Contents of /trunk/projects/registry/acregistry/registry.tex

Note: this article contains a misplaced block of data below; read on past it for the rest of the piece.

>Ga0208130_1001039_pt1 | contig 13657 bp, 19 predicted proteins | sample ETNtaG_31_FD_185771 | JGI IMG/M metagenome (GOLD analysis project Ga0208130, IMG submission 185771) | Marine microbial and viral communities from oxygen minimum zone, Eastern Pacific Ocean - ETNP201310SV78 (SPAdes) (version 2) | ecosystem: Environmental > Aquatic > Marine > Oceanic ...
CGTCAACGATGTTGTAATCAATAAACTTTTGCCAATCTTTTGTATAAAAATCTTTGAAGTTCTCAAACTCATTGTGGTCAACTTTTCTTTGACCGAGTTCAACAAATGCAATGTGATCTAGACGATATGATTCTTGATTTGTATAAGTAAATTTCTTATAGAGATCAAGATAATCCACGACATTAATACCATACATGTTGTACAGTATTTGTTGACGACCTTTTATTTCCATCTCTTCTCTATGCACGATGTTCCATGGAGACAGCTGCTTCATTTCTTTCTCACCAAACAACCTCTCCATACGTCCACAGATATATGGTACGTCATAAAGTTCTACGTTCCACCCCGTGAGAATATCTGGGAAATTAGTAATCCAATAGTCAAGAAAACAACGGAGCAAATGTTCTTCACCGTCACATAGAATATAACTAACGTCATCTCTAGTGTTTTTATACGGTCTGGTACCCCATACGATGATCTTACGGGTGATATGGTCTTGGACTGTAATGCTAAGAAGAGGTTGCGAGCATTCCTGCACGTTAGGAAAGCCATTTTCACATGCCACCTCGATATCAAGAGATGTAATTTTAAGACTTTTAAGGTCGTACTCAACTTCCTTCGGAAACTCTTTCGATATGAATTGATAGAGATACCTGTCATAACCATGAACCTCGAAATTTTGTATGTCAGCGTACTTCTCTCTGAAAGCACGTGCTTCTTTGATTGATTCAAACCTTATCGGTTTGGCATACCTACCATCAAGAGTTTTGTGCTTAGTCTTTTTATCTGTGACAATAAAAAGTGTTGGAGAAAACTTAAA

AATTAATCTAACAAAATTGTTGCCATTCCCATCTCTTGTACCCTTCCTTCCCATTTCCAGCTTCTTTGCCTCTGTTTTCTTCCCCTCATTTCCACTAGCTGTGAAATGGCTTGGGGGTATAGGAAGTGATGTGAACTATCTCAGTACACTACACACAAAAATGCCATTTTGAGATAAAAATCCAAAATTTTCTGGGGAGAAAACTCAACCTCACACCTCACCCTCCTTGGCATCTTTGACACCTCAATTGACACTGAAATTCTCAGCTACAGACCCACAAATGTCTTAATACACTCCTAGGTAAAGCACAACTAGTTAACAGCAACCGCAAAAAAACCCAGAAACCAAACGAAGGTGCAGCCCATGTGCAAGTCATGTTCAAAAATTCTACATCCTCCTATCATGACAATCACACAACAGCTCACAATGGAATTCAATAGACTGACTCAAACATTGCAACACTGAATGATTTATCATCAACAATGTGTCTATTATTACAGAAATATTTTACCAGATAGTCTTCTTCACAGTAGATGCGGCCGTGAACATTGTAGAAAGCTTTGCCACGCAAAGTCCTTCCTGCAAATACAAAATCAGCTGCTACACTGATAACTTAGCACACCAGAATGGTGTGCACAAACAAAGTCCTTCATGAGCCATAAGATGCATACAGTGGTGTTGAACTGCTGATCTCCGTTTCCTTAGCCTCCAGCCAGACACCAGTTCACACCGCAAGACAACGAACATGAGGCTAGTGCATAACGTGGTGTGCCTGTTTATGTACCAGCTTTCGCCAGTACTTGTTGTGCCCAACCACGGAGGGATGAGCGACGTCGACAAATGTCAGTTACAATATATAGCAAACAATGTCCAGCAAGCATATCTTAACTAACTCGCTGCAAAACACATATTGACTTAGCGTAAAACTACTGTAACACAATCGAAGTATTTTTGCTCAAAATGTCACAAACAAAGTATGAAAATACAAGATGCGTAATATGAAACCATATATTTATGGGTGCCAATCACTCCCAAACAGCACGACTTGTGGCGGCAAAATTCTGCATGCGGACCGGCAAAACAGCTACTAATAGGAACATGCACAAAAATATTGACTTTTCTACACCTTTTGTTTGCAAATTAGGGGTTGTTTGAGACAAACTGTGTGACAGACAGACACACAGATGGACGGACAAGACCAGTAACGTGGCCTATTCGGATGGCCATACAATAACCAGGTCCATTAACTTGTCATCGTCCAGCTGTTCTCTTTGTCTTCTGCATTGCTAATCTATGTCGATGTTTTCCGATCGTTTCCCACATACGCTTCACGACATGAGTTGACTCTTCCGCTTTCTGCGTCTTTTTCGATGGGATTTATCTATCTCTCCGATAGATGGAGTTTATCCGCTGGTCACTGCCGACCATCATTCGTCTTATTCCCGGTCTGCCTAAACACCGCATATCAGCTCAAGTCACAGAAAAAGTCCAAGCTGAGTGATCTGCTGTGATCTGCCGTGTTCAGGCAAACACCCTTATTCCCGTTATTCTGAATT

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} 46 47 \author[ari]{Markus Demleitner} 48 \ead{msdemlei@ari.uni-heidelberg.de} 49 \address[ari]{Unversität Heidelberg, 50 Astronomisches Rechen-Institut, M\"onchhofstra\ss e 12-14, 69120 51 Heidelberg, Germany} 52 \author[stsci]{Gretchen Greene} 53 \address[stsci]{Space Telescope Science Institute, 3700 San Martin Dr, 54 Baltimore, MD 21218, USA} 55 \author[obspm]{Pierre Le Sidaner} 56 \address[obspm]{Observatoire de Paris, Paris, France} 57 \author[ncsa]{Raymond L. Plante} 58 \address[ncsa]{National Center for Supercomputing Applications, 59 University of Illinois, 1205 W. Clark St. Urbana, IL 61821} 60 61 \begin{abstract} 62 In the Virtual Observatory (VO), the Registry provides the mechanism with which 63 users and applications can discover and select resources -- e.g., data 64 and services -- that are relevant for a particular scientific problem. 65 This article describes the design and operation of the VO Registry as a 66 distributed information system from a conceptual side, in particular as 67 regards the format and content of the resource records, their 68 interchange, and their interpretation. The client perspective will be 69 given in a forthcoming paper. 70 \end{abstract} 71 72 \begin{keyword} 73 virtual observatory\sep registry\sep standards 74 %% keywords here, in the form: keyword \sep keyword 75 76 %% MSC codes here, in the form: \MSC code \sep code 77 %% or \MSC[2008] code \sep code (2000 is the default) 78 \MSC 68U35 79 \end{keyword} 80 81 \end{frontmatter} 82 83 % \linenumbers 84 85 \section{Introduction} 86 \label{sec:intro} 87 88 The Virtual Observatory (VO) is a distributed system -- by design, there 89 is no central node either running services, handing out data, or even 90 just a single link list-style directory. In order to still maintain the 91 appearance of a single, integrated information system, however, users 92 and clients must have a means of discovering metadata of VO-compliant 93 resources (in the sense discussed in section~\ref{sect:recs}). This 94 means is provided by the VO Registry; written in upper case in the 95 following, the term refers to the entire system, as opposed to the 96 lower-case registry,'' which denotes a concrete service. 97 98 Following the VO philosophy, the VO Registry is not a single, central 99 system but rather a network of several types of services, some of which 100 host and publish metadata collections, while other provide capabilities 101 for querying such collections. All follow standard protocols for 102 exchanging information between them and between them and client 103 software. 104 105 The metadata collections consist of records containing a 106 rich set of descriptive metadata for each resource with a description in 107 the registry. These records are defined by a set of standards covering data 108 services, astronomical resources and various other types of resources. 109 110 The VO Registry is critical component for the Virtual Observatory as run by 111 the community organized around the International Virtual Observatory 112 Association (IVOA). For instance, science data discovery tools rely on 113 registry access to efficiently perform searches across the distributed 114 archives, and desktop tools use the standard application program interfaces 115 (APIs) exposed by the registries to discover services that can be 116 operated using whatever protocols these tools understand. 117 118 Another key aspect of the VO Registry is the 119 monitoring of the health and functionality of the VO. 120 The registries themselves are routinely validated and 121 curated to ensure consistency with IVOA standards, which uncovers errors 122 in the metadata supplied by the service operators. Even more 123 importantly, services within the Registry are validated to comply to the 124 standards they claim to implement, and errors are actively reported 125 to responsible parties. 126 127 The VO Registry thus is a complex ecosystem goverened by a fairly large 128 set of standards. Anticipating some terms that will be explained later, 129 let us collect and arrange the relevant standards already in the 130 introduction.\footnote{For an even bigger picture of the VO and its 131 components, see \citet{note:VOARCH}.} Where the standards have short 132 names in common use in the VO community, we introduce these here. 133 134 The basic standards define how to identify entities in the VO 135 \citep[IVOA Identifiers;][]{std:VOID} and what pieces of metadata we 136 consider relevant for the VO's use cases \citep[Resource Metadata for 137 the Virtual Observatory;][]{std:RM}. Based on this, VOResource 138 \citep{std:VOR} lays out the basics of encoding resource metadata in XML 139 and defines the basic types. Several extensions apply these building 140 blocks to more specialized types of services or interfaces: 141 VODataService \citep{std:VODS11} says how to describe data collections 142 and services exposing them, SimpleDALRegExt \citep{std:DALREGEXT} 143 contains capabilities for several simple'' protocols of the VO's Data 144 Access Layer (DAL), TAPRegExt \citep{std:TAPREGEXT} does the same for 145 the Table Access Protocol TAP, and StandardsRegExt \citep{std:STDREGEXT} 146 contains resource types for standard texts. Registry Interfaces 147 \citep{std:RI1} specifies how registries exchange the XML records 148 defined in VOResource and extensions, as well as 149 how registries themselves are 150 described within VOResource. It builds on the non-VO OAI-PMH 151 \citep{std:OAIPMH} standard. Registry Interfaces in the still-current 152 version 1.0 also defines two APIs for searching the registry, although 153 it is expected that two new APIs will soon deprecate these. One new 154 API is specified in a standard called RegTAP \citep{std:RegTAP} which 155 currently is under consideration. 156 157 \begin{figure} 158 \includegraphics[width=\hsize]{RegistryExchange.png} 159 \caption{A sketch of the registry system in the Virtual Observatory 160 taken from \citet{2007ASPC..382..445P}: 161 Searchable registries harvest from publishing registries operated by the data 162 providers. Users and client applications can then discover VO 163 resources through queries to a searchable registry, either a full 164 searchable registry that contains everything known to the VO, or a 165 specialized one focused on a particular subset.} 166 \label{fig:arch} 167 \end{figure} 168 169 In the remainder of this paper, we introduce the notions of resources 170 and resource records somewhat more rigorously before going into more 171 details on what registries there are and how they cooperate in 172 section~\ref{sect:registries}. The distributed nature of the VO 173 Registry is enabled by harvesting, which we introduce and critically 174 assess in section~\ref{sect:harvesting}; to ensure correct separation of 175 responsibilities in this process, authority management as discussed in 176 section~\ref{sect:auths} is essential. The remaining chapters up to the 177 conclusions are dedicated to several aspects of the resource records and 178 the metadata contained. 179 180 This paper does not discuss the user-facing parts of the Registry in any 181 detail, i.e., user interfaces, query APIs, and the like. 182 For that as well as further statistics on current Registry content, 183 we refer the reader to an upcoming 184 paper~II. 185 186 \section{Resources and Resource Records} 187 \label{sect:recs} 188 189 The Virtual Observatory can be seen as a collection of \emph{resources}. 190 \citet{std:RM} defines a VO resource as a VO element that can be 191 described in terms of who curates or maintains it and which can be given 192 a name and a unique identifier.'' He goes on to name 193 sky coverages, instrumental 194 setups, organisations, or data collections as examples. In practice, 195 over 95\% of resources in the current VO are data services. 196 197 From the outset, it was clear that a common way of describing these 198 resources would be required as a very basic building block for 199 interoperability. For instance, VO enabled client programs need to be able to 200 find out what protocols a service supports and at what endpoints'' -- 201 typically, HTTP URLs -- there are available, and scientists should have 202 reliable and standardized ways to work out who to reference, who to 203 report bugs to, and so on. 204 Of course, having a standardised structure for content metadata (like 205 keywords, a title, description) helps writing more focused data 206 discovery queries as well. 207 208 Fortunately, the VO did not have to develop the technology to support 209 such descriptions itself, as library sciences have worked on very 210 comparable problems for centuries already. The VO's registry 211 architecture in particular re-uses the Open Archives Initiative's 212 protocol for metadata harvesting \citep[OAI-PMH;][]{std:OAIPMH} for 213 a conceptual framework and the metadata exchange protocol, and 214 Dublin Core \citep{std:RFC5013} for a basis on which to build the 215 metadata model. 216 217 Central to OAI-PMH is the notion of a \emph{unique identifier}, which 218 unambiguously identifies an item within'' the set of resources. 219 Other than that these should be URIs \citep{std:RFC2396}, OAI-PMH does 220 not state details on how they should be formed. For VO 221 resources, \citet{std:VOID} prescribes the use of IVOA resource names or 222 \emph{IVORNs}. In short, these are URIs with an scheme of \texttt{ivo}, 223 an authority part as discussed in section~\ref{sect:auths}, and a local 224 part goverened by some reasonable restrictions on which characters are 225 allowed to occur. 226 227 A somewhat subtle but nevertheless important distinction made in OAI-PMH 228 is between a resource and a \emph{resource record} containing its 229 description. 230 To see that this distinction has actual consequences, say 231 the data collection X contains spectra obtained using the spectrograph 232 S; the resource record R describes X. Now, 233 during the lifetime of the instrument, S will add new data to X on every 234 clear night, which means the resource changes. Nevertheless, in the 235 current VO R will not change (though it is conceivable that it will be 236 updated now and then, e.g., as the description might contain 237 rough estimates on the number of datasets contained in X). 238 239 For the converse scenario of a changing resource record with a constant 240 resource, suppose S is now decommissioned, while the standard defining 241 the content of the resource record is updated to include the spatial 242 coverage of the data collection. Now, R needs an update without X 243 changing. 244 245 As stated above OAI-PMH defines that the unique identifiers -- and hence 246 the VO's IVORNs -- always reference resource records. As to how the 247 resources themselves should be referenced, OAI-PMH declares that the 248 nature of a resource identifier is outside the scope.'' This 249 reservation is motivated by the library use case, where a single book 250 might be described by different libraries and hence have multiple 251 resource records. The libraries must agree on common identifier for the 252 book to see that the different resource records actually all describe 253 the same book, but OAI-PMH did not want to endorse any particular 254 mechanism for this. 255 256 In the IVOA, it was expected that such complications would not arise as 257 the resource records would almost always come from the resource 258 publishers themselves, and no need for multiple resource records for a 259 single resource was foreseen. It was therefore decided that the IVORN of 260 a resource record should also identify the resource itself. 261 262 This explains some duplication of information in OAI-PMH messages in the 263 VO. Awareness of the distinction is relevant to registry users to 264 understand the meaning of the creation or update times in the resource 265 record (which refer to the record itself) and the dates and times given 266 in the curation/date child of the resource record, which pertain to the 267 resource. 268 269 As to the content of the resource record, very early on in the history 270 of the VO the desired pieces of metadata were collected, which lead up 271 to \citet{std:RM}. This then was translated into an XML 272 representation in several standards, in particular VOResource 273 \citep{std:VOR} and VODataService \citep{std:VODS11} as well as several 274 extensions for particular types of resources or services. 275 276 277 \section{Registries} 278 \label{sect:registries} 279 280 Having a set of resource records alone is not enough to build a useful 281 system, even if they already are in a standard format. There must also 282 be ways in which users can locate records of the resources relevant to 283 them within this set. Therefore, systems are required enabling 284 service operators to feed their resource records into 285 the set. Also, users must have a way to execute queries against the set. 286 Both requirements 287 are covered by \emph{registries} within the VO. 288 289 Given the VO's highly diverse and distributed structure, it is evident 290 that a distributed system is required, in which neither requirement 291 can be made the task of a single entity. Instead, every publisher can 292 run their own \emph{publishing registry}. This is a service exposing 293 the collection of this publisher's resource records. 294 295 Conceivably, a user looking for a resource matching some constraints 296 could now query each publisher's publishing registry in turn to obtain a 297 list of all matching VO resources. This architecture obviously will not 298 scale well with the number of publishers. It also introduces many 299 points of failure into the system, as all publishers would have to keep 300 their registries highly available to avoid a severe degradation of the 301 whole system. 302 303 Therefore, retrieving resource records from the publishing registries, 304 joining the sets of resource records thus obtained, and offering means 305 of querying this joined set to VO users is the task of a specialized 306 agent, a \emph{searchable registry}. The process of retrieval of 307 resource records by a searchable registry is known as \emph{harvesting}. 308 To allow this harvesting, publishing and searchable registries must 309 agree on a common protocol. 310 As mentioned in section~\ref{sect:recs}, the adoption of OAI-PMH already 311 defined such a protocol for the VO. 312 313 A secondary distinction between searchable registries is between 314 \emph{full registries} (the term searchable'' is usually implied in 315 this case) which strive to harvest all publishing registries 316 in the VO and \emph{local searchable registries} which only carry a 317 selection of records. An example for the second kind that is currently 318 in discussion is an educational'' registry that contains a manually 319 curated subset of services delivering data suitable for classroom use 320 (i.e., data of moderate size, with easily understood data types, etc). 321 322 The actual application of 323 OAI-PMH within the VO is described in \citet{std:RI1}, which in 324 particular defines that the VO's own resource record format is selected 325 in OAI-PMH using a metadata prefix of \texttt{ivo\_vor}. VO registries 326 are, however, also required to emit the much simpler Dublin core metadata 327 records on request and are thus interoperable with bibliographic 328 services outside of the VO. 329 330 One additional building block needs to be mentioned, the Registry of 331 Registries or RofR for short \citep{std:RofR}. This is a special 332 publishing registry from which searchable registries can harvest the set 333 of available publishing registries. As such, it is a single point of 334 failure, as there is only one such service globally. On the other hand, 335 as no client code directly accesses the RofR, an outage does not impair 336 the user-visible functionality of the VO. The main impact would be that 337 no new publishing registries could be added to the VO's registry system, 338 and existing registry's endpoints would have be be discovered from 339 searchable registries. 340 341 In the current VO, the RofR also doubles as the publishing 342 registry for standards and other resources managed by IVOA, and it 343 operates a service for validating the content of publishing registries 344 (cf.~section~\ref{sect:validation}). 345 346 347 \section{Harvesting} 348 \label{sect:harvesting} 349 350 The VO registry system is de-centralized in both directions: A given 351 publishing registry does not know which searchable registries will 352 eventually carry its records. An implication of this is that it cannot 353 notify the searchable registries when a resource record changes. This, in 354 turn, implies that the searchable registries will have to poll the 355 publishing registries it harvests. This is not entirely trivial, as 356 the largest publishing registry in 357 the VO currently emits more than 100 Megabytes of resource records, and 358 due to paging and other delays the transfer takes about 10 minutes. 359 360 On the other hand, to keep up to date, searchable registries should poll 361 the publishing registries with a fairly high frequency. Most active 362 searchable registries today poll once or twice a day. To nevertheless 363 keep network and CPU load low, OAI-PMH supports \emph{incremental 364 harvesting}. This allows searchable registries to query publishing 365 registries for records updated since some point in time. 366 367 A common harvesting strategy is that searchable registries persist the 368 date and time of the last harvest and, on re-harvesting, query the 369 publishing registry for records updated since then. Together with a 370 very natural-seeming (but incorrect) implementation on the part of the 371 publishing registry, this can lead to a loss of records with 372 incremental harvesting. 373 374 To see how this happens, consider a publishing registry P that, as is 375 usual, keeps the updated dates of its resources in a database table 376 to facilitate quick responses to OAI-PMH queries with 377 date constraints. Now say a new resource record R is created at $t_1$ 378 and its updated 379 attribute accordingly is set to $t_1$ in the record itself. For one 380 reason or another, the program that ingests the updated dates for the 381 record into the database table does not run immediately. 382 383 At $t_2>t_1$, a searchable registry S harvests P and memorizes $t_2$ as 384 the date of the last harvest. As the database table does not contain R 385 yet, R is not harvested. 386 387 At $t_3>t_2$, the program ingesting R into the database table 388 is finally run, but the timestamp is taken from the resource record, 389 i.e., it is $t_1$. Now, when S comes back for an incremental harvest at 390 $t_4>t_3$, it will ask for records updated after $t_2$, which, as 391 \$t_1